Summary: Did you know your minimum credit card payment is rising? A new government program working to get Americans out of credit card debt is pushing credit card issuers to raise minimum monthly payments. Will you be able to make the higher monthly payment? Here are some tips for getting by.
If you’re an American, your minimum monthly credit card payment may soon be doubling. If you’re only paying the minimums now, you’ll have to be careful to adjust your budgeting to pay more.
Who’s Raising Your Monthly Minimum Credit Card Payment?
Whose idea was it to increase credit card minimum monthly payments? The Office of the Comptroller of the Currency, a bureau of the U.S. Treasury Department that has become more and more involved with reigning in the abuses of credit card companies. Yes, this credit card minimum payment increase was thought up by people trying to help you.
Who will be raising their monthly minimums? So far, some of the largest credit card issuers have agreed to the new standards. Bank of America has already been asking for the higher monthly minimum payment. MBNA, Citigroup (a.k.a. Citbank), Discover, and Chase (on some of its cards) will be breaking the news to their cardholders as Fall 2005 progresses.
How Much Will Credit Card Minimums Increase?
For many credit cards, such as MBNA and Bank of America, the new rates mean that monthly minimum payments will double.
Right now, the monthly minimum payment is only 2% of the balance on most of these cards. The new rate will be around 4% (the actual number may vary from card issuer to card issuer). This means that if you have the average American credit card balance of about $10,000, your minimum monthly payment will go from $200/month to $400/month.
Of course, if you have any additional fees, whether a late fee or a cash advance fee or any of the other fees that the credit card guys cook up, you will have to pay that, too.
Why the Credit Card Minimum Payment Increase?
You may be wondering why anyone would want to make you pay a higher minimum monthly payment. The basic reason for making you pay more is: for your own good.
According to Mike Peterson, co-founder of American Credit Foundation, by doubling the amount you pay per month toward credit card debt, you will cut down on what you pay toward interest by much more. Look:
Old monthly minimum payment of 2% of balance, $2,000 credit card debt at 18% percent interest:
* Time to pay off debt in full: about 30 years.
* Interest paid: about $5,000–two and a half times what you initially borrowed!
New monthly minimum payment of 4% of balance, same debt:
* Time to pay off debt in full: about 10 years. Time saved vs. old payment: 20 years.
* Interest paid: about $1,100–slightly more than half what you originally borrowed. Amount saved vs. old payment: $3,900.
Tips for Paying Double Easily
How do you pay off your new, higher credit card balance?
Yes, you will have to make major sacrifices to stop using your credit card. But just look at all the money you’ll have in ten or thirty years that you wouldn’t have if you had to pay all that credit card interest. If you have trouble resisting the temptation to charge, here are some solutions that have actually worked:
* Give your credit cards to a friend or family member to hold in safe keeping.
* Freeze the cards in a block of ice.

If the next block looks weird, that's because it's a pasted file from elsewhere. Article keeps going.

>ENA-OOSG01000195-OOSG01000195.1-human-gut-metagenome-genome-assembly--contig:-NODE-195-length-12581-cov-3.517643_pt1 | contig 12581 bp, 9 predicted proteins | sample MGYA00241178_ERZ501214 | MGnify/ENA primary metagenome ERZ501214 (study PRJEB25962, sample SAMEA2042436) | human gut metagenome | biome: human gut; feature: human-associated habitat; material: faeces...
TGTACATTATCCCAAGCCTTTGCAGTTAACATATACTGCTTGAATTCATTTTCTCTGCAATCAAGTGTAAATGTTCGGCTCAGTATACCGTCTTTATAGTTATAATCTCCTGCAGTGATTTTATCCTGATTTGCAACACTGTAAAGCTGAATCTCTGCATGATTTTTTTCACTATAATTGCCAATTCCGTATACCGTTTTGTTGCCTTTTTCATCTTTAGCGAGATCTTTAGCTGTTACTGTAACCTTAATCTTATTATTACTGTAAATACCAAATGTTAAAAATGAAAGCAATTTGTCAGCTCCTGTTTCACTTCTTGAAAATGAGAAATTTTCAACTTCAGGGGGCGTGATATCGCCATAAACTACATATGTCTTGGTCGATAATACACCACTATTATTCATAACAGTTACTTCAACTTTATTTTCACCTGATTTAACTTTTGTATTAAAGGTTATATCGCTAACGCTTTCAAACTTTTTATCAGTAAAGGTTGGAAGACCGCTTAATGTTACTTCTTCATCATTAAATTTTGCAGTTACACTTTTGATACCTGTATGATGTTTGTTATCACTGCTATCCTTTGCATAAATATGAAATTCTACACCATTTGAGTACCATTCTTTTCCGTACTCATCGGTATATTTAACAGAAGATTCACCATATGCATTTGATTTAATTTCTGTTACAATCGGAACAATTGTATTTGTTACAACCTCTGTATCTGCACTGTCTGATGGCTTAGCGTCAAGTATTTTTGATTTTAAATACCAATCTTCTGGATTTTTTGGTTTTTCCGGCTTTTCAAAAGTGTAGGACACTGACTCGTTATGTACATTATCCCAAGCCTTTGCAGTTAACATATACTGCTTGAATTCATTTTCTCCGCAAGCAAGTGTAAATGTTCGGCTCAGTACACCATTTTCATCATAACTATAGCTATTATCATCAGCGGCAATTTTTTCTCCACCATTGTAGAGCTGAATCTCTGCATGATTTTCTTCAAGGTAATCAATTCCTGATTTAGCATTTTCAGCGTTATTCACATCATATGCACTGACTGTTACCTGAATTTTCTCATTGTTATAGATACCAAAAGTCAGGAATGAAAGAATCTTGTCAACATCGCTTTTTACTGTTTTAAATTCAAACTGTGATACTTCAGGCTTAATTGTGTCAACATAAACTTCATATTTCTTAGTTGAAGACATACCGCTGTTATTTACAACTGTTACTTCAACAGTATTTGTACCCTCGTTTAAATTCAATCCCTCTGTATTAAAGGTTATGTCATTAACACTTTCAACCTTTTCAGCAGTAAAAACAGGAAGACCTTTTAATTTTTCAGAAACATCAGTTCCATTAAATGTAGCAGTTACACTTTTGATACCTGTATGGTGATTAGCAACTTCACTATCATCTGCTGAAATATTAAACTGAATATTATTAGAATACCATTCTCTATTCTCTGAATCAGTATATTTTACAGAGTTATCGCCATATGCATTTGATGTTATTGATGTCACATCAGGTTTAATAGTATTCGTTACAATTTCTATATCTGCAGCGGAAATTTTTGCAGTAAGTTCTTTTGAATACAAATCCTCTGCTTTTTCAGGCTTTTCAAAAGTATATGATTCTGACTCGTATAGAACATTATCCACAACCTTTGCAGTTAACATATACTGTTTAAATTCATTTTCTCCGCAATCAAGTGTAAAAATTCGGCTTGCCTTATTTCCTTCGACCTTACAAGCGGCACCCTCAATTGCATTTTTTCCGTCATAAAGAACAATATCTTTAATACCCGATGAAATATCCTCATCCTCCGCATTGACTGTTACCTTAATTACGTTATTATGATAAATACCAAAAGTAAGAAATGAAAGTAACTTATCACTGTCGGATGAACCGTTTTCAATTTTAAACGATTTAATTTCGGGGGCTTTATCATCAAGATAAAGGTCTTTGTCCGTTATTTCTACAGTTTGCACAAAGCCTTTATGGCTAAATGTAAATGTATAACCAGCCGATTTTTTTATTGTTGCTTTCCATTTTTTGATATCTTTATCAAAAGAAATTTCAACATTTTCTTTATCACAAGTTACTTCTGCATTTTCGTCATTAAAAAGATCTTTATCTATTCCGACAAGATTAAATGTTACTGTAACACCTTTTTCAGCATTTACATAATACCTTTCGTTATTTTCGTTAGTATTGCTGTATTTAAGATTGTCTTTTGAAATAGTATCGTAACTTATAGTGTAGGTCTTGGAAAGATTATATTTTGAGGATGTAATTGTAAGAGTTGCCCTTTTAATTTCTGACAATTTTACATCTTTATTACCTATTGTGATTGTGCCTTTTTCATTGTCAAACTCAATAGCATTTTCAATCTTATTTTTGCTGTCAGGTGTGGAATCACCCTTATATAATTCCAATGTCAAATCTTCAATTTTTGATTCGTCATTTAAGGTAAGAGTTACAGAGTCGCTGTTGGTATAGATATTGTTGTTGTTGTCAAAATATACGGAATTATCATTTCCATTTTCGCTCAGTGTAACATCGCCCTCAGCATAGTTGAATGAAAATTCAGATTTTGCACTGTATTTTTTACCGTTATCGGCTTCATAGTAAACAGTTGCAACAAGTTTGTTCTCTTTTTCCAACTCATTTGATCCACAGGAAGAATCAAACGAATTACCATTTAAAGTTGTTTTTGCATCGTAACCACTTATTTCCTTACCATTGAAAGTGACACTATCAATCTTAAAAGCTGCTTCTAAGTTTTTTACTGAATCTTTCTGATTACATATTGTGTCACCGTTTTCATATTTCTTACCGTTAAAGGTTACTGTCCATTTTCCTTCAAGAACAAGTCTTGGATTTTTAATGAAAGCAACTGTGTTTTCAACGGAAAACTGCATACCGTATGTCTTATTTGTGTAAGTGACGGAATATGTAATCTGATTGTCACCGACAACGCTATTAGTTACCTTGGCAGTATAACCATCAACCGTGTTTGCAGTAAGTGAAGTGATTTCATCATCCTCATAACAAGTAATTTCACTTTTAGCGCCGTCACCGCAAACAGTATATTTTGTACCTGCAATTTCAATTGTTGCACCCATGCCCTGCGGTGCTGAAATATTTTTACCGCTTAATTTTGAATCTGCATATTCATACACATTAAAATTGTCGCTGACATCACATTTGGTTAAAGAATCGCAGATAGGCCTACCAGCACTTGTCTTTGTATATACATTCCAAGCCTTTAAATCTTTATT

* Never carry more than one credit card with you.
Economize on the Small Things
According to Michael Peterson of the American Credit Foundation, even tiny savings really add up when it comes to debt. His favorite example is the Diet Coke example:
* If you buy one Diet Coke a day at $1/day, that’s $365/year.
* If you instead invested that one dollar a day at 10% interest (the average yearly return on major stocks over the last half century), you would be a millionaire within 56 years.
* Of course, with credit cards, this logic works in reverse: if you are lucky enough to be paying only 10% interest, fifty years of charging Diet Coke to your credit card will mean you’ve lost the same amount, not only in interest paid, but in the lost opportunity to save and invest.
* You don’t have to put aside one dollar a day for fifty years to see a big difference. One dollar a day is $30/month, 15% of the average $200 increase in credit card minimum monthly payments.
* In order to get that entire $200 increase out of your daily budget, you would only have to save $200/30 or less than $7 a day. OK, maybe you aren’t drinking seven Diet Cokes a day. But there are very few credit-card-holding Americans who can’t cut $7 a day out of their spending.
* Saving weekly rather than daily, $200/month works out to about $45/week, or the cost of a restaurant meal for a small family–another luxury you might want to skip until you’re debt-free.
* Taxes. Most Americans could pay hundreds of dollars less tax each year if they just took all the deductions they were eligible for upfront, rather than waiting to get a refund in April. By April, you will have spent a big chunk of money on interest on debt that you wouldn’t have spent if you’d had the money at hand.
* Pleading. Call the credit card companies and ask if they can allow you to set up a payment plan, or at least provide a brief extension. Simply calling and letting them know you haven’t forgotten about them can help keep you out of the worst trouble.
* Credit counseling. Credit counselors can talk with credit card issuers to help you get a repayment plan you can keep up with. They can also open your eyes to untapped sources of income you never knew you had, like kicking the $1,000,000 Diet Coke habit.
In short, don’t panic. With only a little bit of planning, you can make the higher minimum monthly payment work to your advantage, just as the policy’s authors intended.
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